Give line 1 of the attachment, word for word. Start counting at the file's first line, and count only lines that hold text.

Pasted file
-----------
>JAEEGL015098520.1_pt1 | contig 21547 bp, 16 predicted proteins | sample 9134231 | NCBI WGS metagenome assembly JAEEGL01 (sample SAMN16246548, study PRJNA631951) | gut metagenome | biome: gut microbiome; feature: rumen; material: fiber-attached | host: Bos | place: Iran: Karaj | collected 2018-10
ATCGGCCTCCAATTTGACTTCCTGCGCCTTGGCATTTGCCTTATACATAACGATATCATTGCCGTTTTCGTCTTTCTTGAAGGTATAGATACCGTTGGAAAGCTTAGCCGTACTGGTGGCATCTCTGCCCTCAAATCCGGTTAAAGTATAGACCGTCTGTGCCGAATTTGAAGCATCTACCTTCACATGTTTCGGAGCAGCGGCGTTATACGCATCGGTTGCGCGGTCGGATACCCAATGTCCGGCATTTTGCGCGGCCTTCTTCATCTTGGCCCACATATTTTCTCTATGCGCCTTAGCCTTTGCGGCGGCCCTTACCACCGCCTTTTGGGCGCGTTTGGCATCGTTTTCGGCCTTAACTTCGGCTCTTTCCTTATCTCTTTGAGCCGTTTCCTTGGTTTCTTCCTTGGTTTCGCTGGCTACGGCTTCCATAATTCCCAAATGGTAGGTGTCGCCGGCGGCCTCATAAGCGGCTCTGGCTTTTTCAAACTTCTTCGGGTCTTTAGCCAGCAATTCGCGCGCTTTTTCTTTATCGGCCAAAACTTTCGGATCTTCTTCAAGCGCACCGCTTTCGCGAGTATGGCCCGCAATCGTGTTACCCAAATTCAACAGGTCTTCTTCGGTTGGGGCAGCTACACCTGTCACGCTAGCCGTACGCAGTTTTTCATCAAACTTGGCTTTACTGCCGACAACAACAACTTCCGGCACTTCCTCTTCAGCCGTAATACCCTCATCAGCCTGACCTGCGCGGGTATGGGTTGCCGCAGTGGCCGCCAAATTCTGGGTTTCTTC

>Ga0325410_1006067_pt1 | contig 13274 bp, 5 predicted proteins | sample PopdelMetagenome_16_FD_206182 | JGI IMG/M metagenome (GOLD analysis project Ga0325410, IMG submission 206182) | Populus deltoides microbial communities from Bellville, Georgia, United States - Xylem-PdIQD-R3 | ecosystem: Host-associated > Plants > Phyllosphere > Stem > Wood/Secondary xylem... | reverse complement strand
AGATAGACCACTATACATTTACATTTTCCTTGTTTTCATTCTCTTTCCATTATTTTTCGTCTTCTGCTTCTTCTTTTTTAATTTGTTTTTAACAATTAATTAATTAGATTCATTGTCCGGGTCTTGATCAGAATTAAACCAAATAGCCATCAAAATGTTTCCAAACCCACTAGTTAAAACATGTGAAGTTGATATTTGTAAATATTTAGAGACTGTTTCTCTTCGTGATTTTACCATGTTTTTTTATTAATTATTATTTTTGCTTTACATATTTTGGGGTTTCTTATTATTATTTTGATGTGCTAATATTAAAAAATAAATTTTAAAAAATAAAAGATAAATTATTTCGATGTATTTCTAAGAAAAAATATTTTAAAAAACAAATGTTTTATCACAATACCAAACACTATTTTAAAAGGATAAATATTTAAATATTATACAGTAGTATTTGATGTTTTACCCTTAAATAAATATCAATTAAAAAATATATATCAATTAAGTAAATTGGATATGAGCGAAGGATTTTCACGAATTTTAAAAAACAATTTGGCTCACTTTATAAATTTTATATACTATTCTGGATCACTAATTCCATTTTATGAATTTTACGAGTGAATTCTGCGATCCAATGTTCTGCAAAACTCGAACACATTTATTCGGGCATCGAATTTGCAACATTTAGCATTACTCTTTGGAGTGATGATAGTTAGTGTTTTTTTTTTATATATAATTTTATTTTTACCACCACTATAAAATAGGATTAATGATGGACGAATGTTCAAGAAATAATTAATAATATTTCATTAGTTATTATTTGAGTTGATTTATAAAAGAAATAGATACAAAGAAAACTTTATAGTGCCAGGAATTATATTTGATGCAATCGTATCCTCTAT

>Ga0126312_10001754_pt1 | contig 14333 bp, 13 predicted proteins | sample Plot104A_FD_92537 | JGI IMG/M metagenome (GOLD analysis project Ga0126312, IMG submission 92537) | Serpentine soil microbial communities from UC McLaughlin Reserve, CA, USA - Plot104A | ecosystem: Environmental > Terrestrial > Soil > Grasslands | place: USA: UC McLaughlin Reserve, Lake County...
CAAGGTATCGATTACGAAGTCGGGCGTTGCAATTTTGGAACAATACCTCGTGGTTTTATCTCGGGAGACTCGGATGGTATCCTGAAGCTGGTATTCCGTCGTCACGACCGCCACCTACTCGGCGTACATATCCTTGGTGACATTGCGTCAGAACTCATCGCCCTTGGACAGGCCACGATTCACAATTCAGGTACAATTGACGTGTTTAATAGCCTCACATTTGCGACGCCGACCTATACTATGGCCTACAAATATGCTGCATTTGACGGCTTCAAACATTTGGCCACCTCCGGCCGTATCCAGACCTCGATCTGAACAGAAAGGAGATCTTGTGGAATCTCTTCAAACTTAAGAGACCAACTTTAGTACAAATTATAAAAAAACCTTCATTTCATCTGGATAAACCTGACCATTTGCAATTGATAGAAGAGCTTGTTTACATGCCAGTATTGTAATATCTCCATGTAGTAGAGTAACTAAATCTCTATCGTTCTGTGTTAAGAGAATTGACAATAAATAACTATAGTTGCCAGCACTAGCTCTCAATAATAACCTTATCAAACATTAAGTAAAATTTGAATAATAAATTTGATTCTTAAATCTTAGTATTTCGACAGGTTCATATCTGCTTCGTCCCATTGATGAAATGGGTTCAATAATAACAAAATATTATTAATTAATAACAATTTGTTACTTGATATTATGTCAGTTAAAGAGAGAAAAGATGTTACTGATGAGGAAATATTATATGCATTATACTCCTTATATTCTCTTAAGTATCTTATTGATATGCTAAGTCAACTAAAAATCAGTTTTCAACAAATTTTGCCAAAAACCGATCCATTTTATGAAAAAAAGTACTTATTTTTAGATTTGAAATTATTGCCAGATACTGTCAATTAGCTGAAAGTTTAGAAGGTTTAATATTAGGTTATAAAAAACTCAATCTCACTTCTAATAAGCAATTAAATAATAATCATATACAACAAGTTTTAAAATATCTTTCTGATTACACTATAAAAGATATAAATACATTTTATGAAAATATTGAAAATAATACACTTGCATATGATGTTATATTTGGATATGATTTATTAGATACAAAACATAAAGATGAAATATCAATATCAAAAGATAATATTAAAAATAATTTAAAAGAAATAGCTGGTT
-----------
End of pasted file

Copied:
>JAEEGL015098520.1_pt1 | contig 21547 bp, 16 predicted proteins | sample 9134231 | NCBI WGS metagenome assembly JAEEGL01 (sample SAMN16246548, study PRJNA631951) | gut metagenome | biome: gut microbiome; feature: rumen; material: fiber-attached | host: Bos | place: Iran: Karaj | collected 2018-10